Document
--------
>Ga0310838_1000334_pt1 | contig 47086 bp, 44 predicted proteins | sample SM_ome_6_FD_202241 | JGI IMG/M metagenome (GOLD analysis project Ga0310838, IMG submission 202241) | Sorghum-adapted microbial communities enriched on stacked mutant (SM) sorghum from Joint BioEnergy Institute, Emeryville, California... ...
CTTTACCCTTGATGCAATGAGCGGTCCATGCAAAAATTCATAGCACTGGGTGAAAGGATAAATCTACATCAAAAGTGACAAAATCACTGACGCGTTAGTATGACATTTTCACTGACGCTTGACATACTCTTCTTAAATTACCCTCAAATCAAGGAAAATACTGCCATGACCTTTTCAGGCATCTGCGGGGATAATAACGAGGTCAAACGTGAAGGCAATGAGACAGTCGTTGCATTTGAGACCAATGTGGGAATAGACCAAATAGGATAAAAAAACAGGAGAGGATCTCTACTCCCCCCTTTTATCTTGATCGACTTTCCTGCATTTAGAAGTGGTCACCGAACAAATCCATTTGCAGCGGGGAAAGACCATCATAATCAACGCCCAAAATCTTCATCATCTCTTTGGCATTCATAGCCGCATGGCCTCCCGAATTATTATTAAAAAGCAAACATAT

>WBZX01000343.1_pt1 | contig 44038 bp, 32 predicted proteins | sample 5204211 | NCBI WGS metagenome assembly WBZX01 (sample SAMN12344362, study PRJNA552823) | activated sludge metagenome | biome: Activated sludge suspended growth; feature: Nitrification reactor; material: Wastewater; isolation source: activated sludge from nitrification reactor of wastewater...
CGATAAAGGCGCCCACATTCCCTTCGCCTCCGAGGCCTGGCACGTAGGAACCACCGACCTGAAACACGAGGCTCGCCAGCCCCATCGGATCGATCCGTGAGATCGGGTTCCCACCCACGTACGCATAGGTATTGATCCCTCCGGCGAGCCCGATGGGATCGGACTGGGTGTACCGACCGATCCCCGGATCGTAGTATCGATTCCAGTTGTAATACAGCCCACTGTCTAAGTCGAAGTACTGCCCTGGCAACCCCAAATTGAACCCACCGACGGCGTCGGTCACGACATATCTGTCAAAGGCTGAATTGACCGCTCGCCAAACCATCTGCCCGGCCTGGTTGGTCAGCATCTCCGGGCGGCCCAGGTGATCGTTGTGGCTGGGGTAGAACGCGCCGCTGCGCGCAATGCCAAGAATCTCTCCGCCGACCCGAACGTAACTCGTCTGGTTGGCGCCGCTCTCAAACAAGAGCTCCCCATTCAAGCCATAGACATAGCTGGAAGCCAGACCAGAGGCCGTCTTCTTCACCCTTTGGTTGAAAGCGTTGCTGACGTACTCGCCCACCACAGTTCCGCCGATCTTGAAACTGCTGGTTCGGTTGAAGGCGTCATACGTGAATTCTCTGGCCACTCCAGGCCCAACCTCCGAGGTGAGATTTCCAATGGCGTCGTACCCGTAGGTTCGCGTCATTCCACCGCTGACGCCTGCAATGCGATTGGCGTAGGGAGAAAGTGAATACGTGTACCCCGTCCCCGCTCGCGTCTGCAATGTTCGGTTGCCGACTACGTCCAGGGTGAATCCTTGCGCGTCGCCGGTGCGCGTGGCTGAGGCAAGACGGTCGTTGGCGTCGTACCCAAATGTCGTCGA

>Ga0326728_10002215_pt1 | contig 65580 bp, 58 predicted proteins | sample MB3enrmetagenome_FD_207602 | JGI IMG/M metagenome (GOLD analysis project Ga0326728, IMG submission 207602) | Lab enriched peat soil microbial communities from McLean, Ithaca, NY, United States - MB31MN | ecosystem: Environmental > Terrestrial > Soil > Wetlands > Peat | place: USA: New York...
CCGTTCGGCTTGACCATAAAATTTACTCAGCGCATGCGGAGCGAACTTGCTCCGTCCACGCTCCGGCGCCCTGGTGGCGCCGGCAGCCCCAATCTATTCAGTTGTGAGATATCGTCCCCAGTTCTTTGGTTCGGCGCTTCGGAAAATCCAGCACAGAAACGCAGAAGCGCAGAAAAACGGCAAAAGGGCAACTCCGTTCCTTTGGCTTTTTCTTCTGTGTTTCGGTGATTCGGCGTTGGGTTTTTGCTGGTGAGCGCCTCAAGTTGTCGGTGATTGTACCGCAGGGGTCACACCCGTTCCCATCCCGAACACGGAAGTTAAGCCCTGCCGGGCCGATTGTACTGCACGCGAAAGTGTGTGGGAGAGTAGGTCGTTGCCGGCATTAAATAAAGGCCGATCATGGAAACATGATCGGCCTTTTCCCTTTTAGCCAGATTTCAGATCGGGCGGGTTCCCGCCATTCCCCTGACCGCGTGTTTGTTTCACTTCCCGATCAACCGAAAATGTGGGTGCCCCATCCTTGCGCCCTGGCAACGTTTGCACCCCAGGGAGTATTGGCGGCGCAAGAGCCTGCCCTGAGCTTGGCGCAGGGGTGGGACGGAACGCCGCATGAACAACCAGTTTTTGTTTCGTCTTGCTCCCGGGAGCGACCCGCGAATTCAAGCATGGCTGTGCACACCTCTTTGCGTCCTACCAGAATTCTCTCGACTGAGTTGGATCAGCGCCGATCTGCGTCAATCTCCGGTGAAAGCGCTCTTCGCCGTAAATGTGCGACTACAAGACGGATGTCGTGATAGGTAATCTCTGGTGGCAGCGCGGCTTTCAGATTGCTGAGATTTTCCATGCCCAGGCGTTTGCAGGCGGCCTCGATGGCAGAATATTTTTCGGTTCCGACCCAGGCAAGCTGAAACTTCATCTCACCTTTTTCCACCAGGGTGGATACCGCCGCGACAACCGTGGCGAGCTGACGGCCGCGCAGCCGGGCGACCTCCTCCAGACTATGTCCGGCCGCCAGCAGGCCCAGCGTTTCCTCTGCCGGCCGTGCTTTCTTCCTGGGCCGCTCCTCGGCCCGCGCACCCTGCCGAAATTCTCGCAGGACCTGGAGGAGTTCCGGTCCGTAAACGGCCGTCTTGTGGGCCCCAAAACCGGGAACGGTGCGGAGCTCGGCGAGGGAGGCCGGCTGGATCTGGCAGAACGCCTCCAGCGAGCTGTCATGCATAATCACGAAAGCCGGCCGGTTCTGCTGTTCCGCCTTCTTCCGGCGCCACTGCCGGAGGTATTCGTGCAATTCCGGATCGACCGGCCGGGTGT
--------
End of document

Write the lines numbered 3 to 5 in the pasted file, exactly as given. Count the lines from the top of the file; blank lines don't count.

>WBZX01000343.1_pt1 | contig 44038 bp, 32 predicted proteins | sample 5204211 | NCBI WGS metagenome assembly WBZX01 (sample SAMN12344362, study PRJNA552823) | activated sludge metagenome | biome: Activated sludge suspended growth; feature: Nitrification reactor; material: Wastewater; isolation source: activated sludge from nitrification reactor of wastewater...
CGATAAAGGCGCCCACATTCCCTTCGCCTCCGAGGCCTGGCACGTAGGAACCACCGACCTGAAACACGAGGCTCGCCAGCCCCATCGGATCGATCCGTGAGATCGGGTTCCCACCCACGTACGCATAGGTATTGATCCCTCCGGCGAGCCCGATGGGATCGGACTGGGTGTACCGACCGATCCCCGGATCGTAGTATCGATTCCAGTTGTAATACAGCCCACTGTCTAAGTCGAAGTACTGCCCTGGCAACCCCAAATTGAACCCACCGACGGCGTCGGTCACGACATATCTGTCAAAGGCTGAATTGACCGCTCGCCAAACCATCTGCCCGGCCTGGTTGGTCAGCATCTCCGGGCGGCCCAGGTGATCGTTGTGGCTGGGGTAGAACGCGCCGCTGCGCGCAATGCCAAGAATCTCTCCGCCGACCCGAACGTAACTCGTCTGGTTGGCGCCGCTCTCAAACAAGAGCTCCCCATTCAAGCCATAGACATAGCTGGAAGCCAGACCAGAGGCCGTCTTCTTCACCCTTTGGTTGAAAGCGTTGCTGACGTACTCGCCCACCACAGTTCCGCCGATCTTGAAACTGCTGGTTCGGTTGAAGGCGTCATACGTGAATTCTCTGGCCACTCCAGGCCCAACCTCCGAGGTGAGATTTCCAATGGCGTCGTACCCGTAGGTTCGCGTCATTCCACCGCTGACGCCTGCAATGCGATTGGCGTAGGGAGAAAGTGAATACGTGTACCCCGTCCCCGCTCGCGTCTGCAATGTTCGGTTGCCGACTACGTCCAGGGTGAATCCTTGCGCGTCGCCGGTGCGCGTGGCTGAGGCAAGACGGTCGTTGGCGTCGTACCCAAATGTCGTCGA

>Ga0326728_10002215_pt1 | contig 65580 bp, 58 predicted proteins | sample MB3enrmetagenome_FD_207602 | JGI IMG/M metagenome (GOLD analysis project Ga0326728, IMG submission 207602) | Lab enriched peat soil microbial communities from McLean, Ithaca, NY, United States - MB31MN | ecosystem: Environmental > Terrestrial > Soil > Wetlands > Peat | place: USA: New York...